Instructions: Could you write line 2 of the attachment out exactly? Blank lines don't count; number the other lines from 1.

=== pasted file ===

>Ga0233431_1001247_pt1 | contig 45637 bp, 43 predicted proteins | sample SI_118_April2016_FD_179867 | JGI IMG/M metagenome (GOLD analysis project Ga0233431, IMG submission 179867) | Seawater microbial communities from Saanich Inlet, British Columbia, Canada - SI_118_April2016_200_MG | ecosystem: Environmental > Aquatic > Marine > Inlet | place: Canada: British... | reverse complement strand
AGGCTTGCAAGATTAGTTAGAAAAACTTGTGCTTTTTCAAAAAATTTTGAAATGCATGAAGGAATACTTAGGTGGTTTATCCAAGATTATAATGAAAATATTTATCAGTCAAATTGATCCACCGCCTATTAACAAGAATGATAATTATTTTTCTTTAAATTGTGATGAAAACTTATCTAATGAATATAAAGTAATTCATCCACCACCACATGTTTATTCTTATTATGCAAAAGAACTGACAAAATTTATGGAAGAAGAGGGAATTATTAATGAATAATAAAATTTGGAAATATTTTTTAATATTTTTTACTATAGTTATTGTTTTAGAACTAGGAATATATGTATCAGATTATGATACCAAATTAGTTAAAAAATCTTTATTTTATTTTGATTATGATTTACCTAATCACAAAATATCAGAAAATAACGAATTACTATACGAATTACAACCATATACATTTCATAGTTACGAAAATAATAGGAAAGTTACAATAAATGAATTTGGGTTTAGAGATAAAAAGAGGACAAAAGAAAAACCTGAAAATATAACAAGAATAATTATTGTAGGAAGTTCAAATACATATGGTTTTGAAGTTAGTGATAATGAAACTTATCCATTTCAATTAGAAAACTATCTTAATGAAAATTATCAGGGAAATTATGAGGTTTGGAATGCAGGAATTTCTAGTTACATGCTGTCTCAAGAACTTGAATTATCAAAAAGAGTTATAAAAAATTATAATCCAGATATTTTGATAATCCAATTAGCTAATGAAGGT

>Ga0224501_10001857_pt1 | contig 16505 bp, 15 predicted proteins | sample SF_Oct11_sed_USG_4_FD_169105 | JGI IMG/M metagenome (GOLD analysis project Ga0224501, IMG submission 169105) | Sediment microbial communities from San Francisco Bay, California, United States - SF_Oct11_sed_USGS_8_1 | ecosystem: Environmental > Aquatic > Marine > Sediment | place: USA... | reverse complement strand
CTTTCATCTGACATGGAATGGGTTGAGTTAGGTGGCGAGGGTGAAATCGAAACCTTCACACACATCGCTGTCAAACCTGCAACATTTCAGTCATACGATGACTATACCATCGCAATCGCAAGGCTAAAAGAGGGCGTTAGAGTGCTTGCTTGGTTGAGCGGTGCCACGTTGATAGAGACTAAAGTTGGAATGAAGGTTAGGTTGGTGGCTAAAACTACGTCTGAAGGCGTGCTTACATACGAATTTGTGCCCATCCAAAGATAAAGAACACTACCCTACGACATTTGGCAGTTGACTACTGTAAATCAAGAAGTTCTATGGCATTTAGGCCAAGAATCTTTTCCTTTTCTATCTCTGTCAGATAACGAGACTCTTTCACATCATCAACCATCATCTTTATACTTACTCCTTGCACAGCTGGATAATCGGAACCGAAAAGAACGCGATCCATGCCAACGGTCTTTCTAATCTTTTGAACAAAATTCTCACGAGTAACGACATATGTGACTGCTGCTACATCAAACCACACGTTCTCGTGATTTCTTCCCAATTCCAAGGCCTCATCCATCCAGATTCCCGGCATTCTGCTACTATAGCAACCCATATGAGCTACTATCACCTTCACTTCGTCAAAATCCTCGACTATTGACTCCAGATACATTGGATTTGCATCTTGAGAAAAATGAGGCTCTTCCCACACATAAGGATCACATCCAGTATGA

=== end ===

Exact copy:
AGGCTTGCAAGATTAGTTAGAAAAACTTGTGCTTTTTCAAAAAATTTTGAAATGCATGAAGGAATACTTAGGTGGTTTATCCAAGATTATAATGAAAATATTTATCAGTCAAATTGATCCACCGCCTATTAACAAGAATGATAATTATTTTTCTTTAAATTGTGATGAAAACTTATCTAATGAATATAAAGTAATTCATCCACCACCACATGTTTATTCTTATTATGCAAAAGAACTGACAAAATTTATGGAAGAAGAGGGAATTATTAATGAATAATAAAATTTGGAAATATTTTTTAATATTTTTTACTATAGTTATTGTTTTAGAACTAGGAATATATGTATCAGATTATGATACCAAATTAGTTAAAAAATCTTTATTTTATTTTGATTATGATTTACCTAATCACAAAATATCAGAAAATAACGAATTACTATACGAATTACAACCATATACATTTCATAGTTACGAAAATAATAGGAAAGTTACAATAAATGAATTTGGGTTTAGAGATAAAAAGAGGACAAAAGAAAAACCTGAAAATATAACAAGAATAATTATTGTAGGAAGTTCAAATACATATGGTTTTGAAGTTAGTGATAATGAAACTTATCCATTTCAATTAGAAAACTATCTTAATGAAAATTATCAGGGAAATTATGAGGTTTGGAATGCAGGAATTTCTAGTTACATGCTGTCTCAAGAACTTGAATTATCAAAAAGAGTTATAAAAAATTATAATCCAGATATTTTGATAATCCAATTAGCTAATGAAGGT